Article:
Parents of children that have entered their adult years will tell me that there is no such thing as a definite ending or a time when you can celebrate a job well done. Maybe some view graduation or marriage as that marker? Others may feel like just getting them to 18 in one piece is a miracle in itself. What even is “the job” in the first place? I think this is where our definitions are all unique, based primarily on our own personal experiences of childhood and then on the combined principles of mum and dad, if the child should be fortunate enough to have both. Some may not even think that far into it?

For me “the job” changed when Bob was five years old. Things were comparatively easy up to then, I had him half the week and it was all just love, fun and pride. I revelled in being a young, hands-on father, I was giving him what I didn’t have and then tragically it became something different.

I often wonder if Bob would be the same boy if mum was still here. Surely less anger, more self-belief? It’s fine to speculate what version of ourselves we would all be, but sadly it changes nothing. We are all partially a product of that loss and we must do our best despite the limiting effects of grief. And there it is, the hardest thing for me in times of difficulty is that if their mum was still here my relationship with the boys would probably be better, more enjoyable, less painful?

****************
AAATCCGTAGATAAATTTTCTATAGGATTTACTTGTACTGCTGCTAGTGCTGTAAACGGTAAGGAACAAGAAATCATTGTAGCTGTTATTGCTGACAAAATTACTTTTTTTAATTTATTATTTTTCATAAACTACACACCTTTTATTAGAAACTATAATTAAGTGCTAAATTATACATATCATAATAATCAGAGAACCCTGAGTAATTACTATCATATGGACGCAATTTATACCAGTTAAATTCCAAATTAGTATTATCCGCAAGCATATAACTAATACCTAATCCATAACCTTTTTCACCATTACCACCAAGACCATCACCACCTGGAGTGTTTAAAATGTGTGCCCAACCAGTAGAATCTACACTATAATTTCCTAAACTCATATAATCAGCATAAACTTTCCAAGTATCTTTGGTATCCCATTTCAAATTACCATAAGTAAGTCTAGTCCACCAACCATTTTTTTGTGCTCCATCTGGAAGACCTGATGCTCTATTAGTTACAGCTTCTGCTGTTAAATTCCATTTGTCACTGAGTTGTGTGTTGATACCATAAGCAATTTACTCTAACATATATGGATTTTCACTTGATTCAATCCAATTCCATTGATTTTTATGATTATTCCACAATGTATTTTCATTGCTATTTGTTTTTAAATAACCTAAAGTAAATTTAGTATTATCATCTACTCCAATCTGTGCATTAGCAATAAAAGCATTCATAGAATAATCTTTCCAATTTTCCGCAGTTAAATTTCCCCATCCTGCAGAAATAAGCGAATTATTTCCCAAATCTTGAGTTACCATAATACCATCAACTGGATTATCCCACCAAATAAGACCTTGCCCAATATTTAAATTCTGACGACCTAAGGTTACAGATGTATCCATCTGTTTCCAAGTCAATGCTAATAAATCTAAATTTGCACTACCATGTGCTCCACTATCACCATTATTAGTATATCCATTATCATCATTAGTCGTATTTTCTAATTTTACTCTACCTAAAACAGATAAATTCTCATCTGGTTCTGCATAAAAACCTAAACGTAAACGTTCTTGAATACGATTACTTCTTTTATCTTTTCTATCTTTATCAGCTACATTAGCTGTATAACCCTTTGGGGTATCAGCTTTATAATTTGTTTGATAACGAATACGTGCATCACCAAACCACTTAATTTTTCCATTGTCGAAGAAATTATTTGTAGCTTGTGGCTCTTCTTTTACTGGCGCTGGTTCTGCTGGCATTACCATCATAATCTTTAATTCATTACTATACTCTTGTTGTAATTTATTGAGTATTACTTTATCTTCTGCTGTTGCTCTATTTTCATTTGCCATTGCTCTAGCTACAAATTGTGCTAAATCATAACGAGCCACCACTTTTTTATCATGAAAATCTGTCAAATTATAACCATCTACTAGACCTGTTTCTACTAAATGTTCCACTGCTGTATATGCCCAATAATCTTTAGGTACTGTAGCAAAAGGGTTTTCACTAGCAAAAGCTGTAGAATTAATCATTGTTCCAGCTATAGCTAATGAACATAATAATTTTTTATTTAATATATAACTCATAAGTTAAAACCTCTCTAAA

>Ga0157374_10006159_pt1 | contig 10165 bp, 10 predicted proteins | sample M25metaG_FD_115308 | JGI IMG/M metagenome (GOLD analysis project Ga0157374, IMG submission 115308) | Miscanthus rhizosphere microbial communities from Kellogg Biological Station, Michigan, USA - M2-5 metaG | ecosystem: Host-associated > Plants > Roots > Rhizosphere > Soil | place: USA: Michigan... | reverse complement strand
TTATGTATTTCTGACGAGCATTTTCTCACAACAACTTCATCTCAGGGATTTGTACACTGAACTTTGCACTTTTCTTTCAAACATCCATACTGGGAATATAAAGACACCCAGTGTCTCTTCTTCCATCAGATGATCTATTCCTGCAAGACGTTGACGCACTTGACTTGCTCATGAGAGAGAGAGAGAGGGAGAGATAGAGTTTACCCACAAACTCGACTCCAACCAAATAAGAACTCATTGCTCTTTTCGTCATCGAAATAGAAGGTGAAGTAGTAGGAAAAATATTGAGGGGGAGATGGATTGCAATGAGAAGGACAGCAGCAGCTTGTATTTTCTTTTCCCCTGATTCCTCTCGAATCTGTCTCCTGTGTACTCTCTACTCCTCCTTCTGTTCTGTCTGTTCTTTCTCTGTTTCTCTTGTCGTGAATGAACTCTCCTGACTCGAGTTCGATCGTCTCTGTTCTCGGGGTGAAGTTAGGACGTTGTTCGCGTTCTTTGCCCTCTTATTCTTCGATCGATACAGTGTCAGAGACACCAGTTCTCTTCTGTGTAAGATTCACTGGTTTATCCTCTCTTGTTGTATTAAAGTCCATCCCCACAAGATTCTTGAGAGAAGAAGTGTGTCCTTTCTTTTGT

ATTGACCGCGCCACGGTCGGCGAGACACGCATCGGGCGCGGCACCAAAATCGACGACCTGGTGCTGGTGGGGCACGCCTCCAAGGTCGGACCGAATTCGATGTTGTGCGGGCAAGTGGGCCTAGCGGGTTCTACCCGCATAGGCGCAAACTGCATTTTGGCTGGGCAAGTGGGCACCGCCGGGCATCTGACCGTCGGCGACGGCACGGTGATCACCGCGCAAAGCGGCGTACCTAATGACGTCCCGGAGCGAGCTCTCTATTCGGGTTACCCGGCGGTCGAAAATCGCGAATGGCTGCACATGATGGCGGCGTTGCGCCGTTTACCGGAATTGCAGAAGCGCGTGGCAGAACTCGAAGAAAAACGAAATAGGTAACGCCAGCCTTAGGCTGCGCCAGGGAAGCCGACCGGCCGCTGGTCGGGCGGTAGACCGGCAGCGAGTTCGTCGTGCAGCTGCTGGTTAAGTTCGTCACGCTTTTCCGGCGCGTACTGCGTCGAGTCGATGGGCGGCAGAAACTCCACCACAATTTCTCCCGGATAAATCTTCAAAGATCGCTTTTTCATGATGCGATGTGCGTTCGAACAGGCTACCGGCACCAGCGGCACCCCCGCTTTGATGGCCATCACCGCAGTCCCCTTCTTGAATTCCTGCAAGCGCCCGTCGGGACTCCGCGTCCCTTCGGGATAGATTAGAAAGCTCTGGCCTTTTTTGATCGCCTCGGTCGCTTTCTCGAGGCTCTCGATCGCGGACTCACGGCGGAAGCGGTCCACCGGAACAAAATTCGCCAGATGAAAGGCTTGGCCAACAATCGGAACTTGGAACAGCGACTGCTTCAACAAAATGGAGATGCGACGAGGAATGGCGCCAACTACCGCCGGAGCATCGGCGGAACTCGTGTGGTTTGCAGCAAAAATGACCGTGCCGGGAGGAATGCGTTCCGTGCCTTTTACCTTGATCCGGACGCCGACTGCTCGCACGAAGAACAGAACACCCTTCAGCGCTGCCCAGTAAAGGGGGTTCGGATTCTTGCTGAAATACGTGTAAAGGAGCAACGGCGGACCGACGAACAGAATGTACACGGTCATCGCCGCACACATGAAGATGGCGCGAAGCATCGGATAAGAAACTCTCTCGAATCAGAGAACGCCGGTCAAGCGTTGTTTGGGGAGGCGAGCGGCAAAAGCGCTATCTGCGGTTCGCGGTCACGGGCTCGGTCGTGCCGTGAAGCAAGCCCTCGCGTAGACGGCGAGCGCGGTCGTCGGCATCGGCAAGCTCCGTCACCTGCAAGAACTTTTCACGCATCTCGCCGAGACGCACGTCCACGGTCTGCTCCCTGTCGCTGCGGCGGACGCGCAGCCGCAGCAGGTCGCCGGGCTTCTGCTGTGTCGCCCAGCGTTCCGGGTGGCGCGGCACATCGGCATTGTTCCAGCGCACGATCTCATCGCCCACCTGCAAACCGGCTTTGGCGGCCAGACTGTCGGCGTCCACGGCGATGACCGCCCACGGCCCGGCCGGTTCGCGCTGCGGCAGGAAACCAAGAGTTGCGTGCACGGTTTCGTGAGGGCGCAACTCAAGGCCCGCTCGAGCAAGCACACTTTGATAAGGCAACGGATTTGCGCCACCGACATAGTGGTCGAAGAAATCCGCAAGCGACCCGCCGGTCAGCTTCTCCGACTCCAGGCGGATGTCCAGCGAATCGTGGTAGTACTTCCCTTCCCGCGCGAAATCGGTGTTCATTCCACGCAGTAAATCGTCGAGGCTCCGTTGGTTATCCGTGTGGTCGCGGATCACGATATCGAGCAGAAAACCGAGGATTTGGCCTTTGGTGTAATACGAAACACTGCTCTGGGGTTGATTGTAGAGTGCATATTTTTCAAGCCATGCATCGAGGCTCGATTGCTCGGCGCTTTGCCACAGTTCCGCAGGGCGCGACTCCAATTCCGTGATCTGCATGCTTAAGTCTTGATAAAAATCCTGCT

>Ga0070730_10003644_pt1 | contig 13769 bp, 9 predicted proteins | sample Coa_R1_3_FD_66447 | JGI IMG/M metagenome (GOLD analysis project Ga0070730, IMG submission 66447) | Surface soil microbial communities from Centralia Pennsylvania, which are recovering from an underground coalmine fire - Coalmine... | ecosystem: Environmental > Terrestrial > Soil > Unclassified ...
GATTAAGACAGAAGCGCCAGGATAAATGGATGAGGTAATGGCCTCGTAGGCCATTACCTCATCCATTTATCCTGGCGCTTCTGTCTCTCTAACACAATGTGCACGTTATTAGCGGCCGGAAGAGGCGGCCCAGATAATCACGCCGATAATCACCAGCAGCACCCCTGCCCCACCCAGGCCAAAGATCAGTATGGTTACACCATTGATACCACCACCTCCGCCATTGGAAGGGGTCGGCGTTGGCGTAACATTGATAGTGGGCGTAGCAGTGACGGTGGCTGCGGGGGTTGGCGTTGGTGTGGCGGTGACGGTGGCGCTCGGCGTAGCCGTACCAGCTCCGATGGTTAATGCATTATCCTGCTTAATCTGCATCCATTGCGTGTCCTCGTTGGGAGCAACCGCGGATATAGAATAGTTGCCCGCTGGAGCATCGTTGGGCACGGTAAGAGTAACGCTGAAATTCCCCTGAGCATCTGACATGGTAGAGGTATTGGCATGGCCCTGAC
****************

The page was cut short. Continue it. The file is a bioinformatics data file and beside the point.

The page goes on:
I would love to have shared the responsibility, I wouldn’t have had to become the bad guy so often but we just have to get on with it and hope that for all of the times we’ve struggled, we will be rewarded with a heightened desire to have a good life, to feel that we deserve it, to have each other and for there to be a strength between the three of us that we didn’t realise possible. Hopefully we can be proud of what we’ve achieved, I think that much is guaranteed.

The job now is to hold on to those moments when the love slips through the cracks, to create the memories when the guard is down, even if they are sabotaged by the hard stuff because you must believe that whilst the comments about ruining lives are forgotten very quickly, the good times create memories that will last forever.

I’m learning now that it’s ok that I can’t win, because winning has to be viewed as a long-term goal. I supposedly win when my rules and boundaries are consistent, yet I still lose because, on the surface I don’t always sense that I have his love. Teenagers need the consistency more than ever. They need to be allowed to make mistakes and they must be able to earn back what you decide they lose through punishment.

You can’t try and be popular, you have to satisfy your own parenting principles and resist the constant urge to take everything personally, because this is a stage of parenting that was always going to happen and it’s far too late in the game for you and I to give up now. I’m lucky to have these boys and to be here to face these challenges is a privilege, its quite simple when you look at it like that.